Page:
The liquid remains of milk after the milk is rained and curdled is termed as whey. It is a product that is similar to cheese and casein and is used for a vast number of commercial purposes. Whey protein is made up of a number of mixtures of milk and casein. In milk of cow, there is 80% casein protein and 20% whey protein and similarly, in human milk, there is a mixture of 30% casein protein and 70% whey protein. Whey proteinconsists of several different proteins, such as Alpha-lactalbumin, beta lactoglobulin, serum albumin, and immunoglobulins. Lactalbuminis also known as whey protein.
Function of beta-lactoglobulin
The main objective of beta-lactoglobulin powder is to improve the immune system of infants.It is the second most important protein that is found in milk. The function of beta-lactoglobulin is different from that of Alpha-lactalbumin. Beta-lactoglobulin, despite its most prominent compositions from the distribution of globular proteins, beta-lactoglobulin can bind a number of hydrophobic molecules. The function of beta-lactoglobulin is similar to that of lipocalin i.e. it has the ability to transport hydrophobic molecules that are small in size. Beta-lactoglobulin is beneficial in many of the biological processes like improving the immune system, transport of pheromone, retinoid-binding,and interactions of Cancer cells.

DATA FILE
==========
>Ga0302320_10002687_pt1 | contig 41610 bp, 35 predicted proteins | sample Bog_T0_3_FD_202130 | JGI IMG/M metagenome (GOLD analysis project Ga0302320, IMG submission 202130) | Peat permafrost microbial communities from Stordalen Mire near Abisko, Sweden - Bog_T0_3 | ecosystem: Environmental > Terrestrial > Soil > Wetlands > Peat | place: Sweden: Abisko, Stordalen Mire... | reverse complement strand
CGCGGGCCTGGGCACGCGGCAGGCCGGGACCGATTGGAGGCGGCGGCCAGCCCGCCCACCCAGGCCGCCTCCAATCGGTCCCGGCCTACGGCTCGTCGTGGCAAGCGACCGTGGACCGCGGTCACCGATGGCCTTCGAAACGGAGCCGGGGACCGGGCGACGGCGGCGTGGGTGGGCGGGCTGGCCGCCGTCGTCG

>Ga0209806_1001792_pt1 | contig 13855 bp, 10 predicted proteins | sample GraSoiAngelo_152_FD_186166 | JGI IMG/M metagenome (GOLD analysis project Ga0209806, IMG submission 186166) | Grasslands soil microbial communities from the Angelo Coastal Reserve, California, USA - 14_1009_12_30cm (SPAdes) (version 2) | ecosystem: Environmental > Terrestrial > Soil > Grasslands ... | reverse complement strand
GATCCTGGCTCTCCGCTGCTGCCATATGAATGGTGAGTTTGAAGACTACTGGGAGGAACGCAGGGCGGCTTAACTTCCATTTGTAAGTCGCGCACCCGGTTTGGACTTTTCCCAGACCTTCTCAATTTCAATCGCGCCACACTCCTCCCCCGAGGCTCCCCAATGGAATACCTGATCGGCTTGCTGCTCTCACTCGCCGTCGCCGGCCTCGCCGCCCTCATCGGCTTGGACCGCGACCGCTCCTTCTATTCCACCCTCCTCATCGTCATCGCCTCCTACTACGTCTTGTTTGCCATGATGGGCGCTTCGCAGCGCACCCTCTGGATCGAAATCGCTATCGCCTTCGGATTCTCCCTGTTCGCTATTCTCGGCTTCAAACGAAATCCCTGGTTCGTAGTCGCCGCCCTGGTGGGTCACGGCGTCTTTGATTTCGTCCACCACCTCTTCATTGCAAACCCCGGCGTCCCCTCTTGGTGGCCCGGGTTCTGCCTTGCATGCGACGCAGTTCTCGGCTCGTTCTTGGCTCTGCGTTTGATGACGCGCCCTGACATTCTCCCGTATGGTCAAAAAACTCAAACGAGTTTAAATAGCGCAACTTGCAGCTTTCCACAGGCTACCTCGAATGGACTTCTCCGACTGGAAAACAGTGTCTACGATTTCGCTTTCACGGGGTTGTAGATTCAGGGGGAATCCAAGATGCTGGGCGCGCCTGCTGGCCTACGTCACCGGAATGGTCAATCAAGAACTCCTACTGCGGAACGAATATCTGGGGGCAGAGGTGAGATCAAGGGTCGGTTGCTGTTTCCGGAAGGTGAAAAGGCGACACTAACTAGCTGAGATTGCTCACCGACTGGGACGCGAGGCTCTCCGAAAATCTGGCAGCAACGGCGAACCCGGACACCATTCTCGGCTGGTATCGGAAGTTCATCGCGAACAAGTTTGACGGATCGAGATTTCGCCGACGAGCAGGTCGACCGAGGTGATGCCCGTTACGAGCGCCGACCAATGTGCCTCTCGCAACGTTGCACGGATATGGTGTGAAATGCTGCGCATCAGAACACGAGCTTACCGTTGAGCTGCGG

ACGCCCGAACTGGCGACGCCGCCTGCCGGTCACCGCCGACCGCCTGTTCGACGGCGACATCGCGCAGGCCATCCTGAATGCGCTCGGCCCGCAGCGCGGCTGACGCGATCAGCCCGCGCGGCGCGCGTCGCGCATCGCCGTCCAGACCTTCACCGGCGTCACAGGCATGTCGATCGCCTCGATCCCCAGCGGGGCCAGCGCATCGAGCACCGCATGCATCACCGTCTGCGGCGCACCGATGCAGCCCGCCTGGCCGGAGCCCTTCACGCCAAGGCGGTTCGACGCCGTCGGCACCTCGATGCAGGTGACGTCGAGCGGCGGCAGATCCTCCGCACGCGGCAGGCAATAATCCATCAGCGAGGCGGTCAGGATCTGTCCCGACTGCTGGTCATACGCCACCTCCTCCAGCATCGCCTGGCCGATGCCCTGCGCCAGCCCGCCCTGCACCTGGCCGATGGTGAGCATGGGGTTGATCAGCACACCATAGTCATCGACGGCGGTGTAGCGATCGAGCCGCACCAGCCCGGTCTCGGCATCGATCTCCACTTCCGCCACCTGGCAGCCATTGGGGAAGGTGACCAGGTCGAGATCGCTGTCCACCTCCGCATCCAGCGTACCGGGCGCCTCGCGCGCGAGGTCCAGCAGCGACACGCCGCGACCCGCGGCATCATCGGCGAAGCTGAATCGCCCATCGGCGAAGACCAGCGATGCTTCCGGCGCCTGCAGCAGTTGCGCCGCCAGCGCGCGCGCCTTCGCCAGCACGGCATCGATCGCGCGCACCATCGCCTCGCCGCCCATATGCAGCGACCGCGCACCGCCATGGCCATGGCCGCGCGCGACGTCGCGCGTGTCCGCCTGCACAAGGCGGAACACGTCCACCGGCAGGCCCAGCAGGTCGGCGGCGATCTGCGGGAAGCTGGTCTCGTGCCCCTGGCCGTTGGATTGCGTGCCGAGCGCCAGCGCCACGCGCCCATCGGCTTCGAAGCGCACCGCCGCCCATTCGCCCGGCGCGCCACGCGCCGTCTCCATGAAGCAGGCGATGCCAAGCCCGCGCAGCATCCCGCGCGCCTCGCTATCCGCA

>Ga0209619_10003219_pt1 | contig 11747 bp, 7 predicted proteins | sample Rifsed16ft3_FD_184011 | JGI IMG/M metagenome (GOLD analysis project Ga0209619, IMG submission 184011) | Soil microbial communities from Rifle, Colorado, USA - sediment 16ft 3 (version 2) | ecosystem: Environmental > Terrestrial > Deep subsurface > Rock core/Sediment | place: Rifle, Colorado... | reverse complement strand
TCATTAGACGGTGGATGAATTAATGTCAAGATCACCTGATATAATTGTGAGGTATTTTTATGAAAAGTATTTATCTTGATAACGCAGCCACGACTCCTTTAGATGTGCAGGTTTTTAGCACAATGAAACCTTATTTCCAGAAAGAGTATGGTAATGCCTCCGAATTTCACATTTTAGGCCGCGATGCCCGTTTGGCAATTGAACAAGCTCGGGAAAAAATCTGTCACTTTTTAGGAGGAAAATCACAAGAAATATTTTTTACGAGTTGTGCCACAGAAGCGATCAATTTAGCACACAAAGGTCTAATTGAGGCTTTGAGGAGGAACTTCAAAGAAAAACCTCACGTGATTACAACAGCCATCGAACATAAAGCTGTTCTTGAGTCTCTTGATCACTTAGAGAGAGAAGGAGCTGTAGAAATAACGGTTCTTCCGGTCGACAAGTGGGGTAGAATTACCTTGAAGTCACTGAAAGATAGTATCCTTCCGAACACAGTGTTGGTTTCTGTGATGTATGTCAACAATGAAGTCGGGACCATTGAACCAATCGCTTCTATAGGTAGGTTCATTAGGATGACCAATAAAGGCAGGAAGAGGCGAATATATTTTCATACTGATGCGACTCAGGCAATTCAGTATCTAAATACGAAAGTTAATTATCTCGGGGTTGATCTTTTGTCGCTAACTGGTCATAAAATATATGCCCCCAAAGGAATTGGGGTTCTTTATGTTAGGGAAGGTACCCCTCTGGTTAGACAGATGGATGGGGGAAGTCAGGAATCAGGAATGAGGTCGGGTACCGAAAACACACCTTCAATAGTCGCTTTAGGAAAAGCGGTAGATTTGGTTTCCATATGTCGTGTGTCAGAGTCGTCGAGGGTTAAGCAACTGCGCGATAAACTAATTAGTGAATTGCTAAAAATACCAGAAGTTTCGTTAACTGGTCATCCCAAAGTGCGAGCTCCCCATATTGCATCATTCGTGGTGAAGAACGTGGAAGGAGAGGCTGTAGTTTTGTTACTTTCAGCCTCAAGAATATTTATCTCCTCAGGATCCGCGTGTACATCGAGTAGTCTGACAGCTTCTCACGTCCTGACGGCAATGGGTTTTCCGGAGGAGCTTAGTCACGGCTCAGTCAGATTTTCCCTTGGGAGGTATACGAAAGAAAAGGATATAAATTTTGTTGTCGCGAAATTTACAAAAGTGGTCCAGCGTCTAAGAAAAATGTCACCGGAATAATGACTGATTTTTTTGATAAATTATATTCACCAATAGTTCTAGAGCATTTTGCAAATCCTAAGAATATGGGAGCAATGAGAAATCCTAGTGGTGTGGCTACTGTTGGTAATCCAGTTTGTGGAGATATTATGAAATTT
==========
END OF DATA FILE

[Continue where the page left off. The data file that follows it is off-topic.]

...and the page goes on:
Features of beta-lactoglobulin as a whey protein
Beta lactoglobulin is a globular protein of the lipocalin family. The cavity formed in the protein can be the binding site for a range of low molecular weight compounds, including fatty acids and retinal. A significant feature of beta-lactoglobulin is thesulfur chemistry of this protein.
It is the major whey protein of bovine milk and is a natural molecular Nanocarrier for hydrophobic molecules, retinoic acid, cholesterol, vitamin D, various Aroma compounds and fatty acids, for example, bind with its hydrophobic calyx. This provides a means of enhancing the stability of beta-lactoglobulin during food manufacturing processes and offer greater control over its ability to deliver specific bioactivities in food.
System- the changes observed on the beta-lactoglobulin irradiated in solution, related to secondary and mainly to tertiary structure, explain, at least partially, the protein aggregation. The major bands remained intact as the sub-unit molecular weight of a native beta-lactoglobulin. An increase in protein concentration of beta-lactoglobulin revealed that the gel permission chromatogram profile was similar to that of the control, which was not irradiated.
It is generally thought that disulfide cross-linking is the main basis of gel formation, an investigation where disulfide formation was prevented gel fracture proteins were greatly altered. When gels are formed in the presence of disulfide, there were minor effects on the properties of the gel.
A significant feature of beta-lactoglobulin is the sulfur chemistry of this protein. The reasons for the apparent discrepancy between these sets of results are unclear. However, there are few major important differences between α-lactalbumin and Alpha-lactalbumin.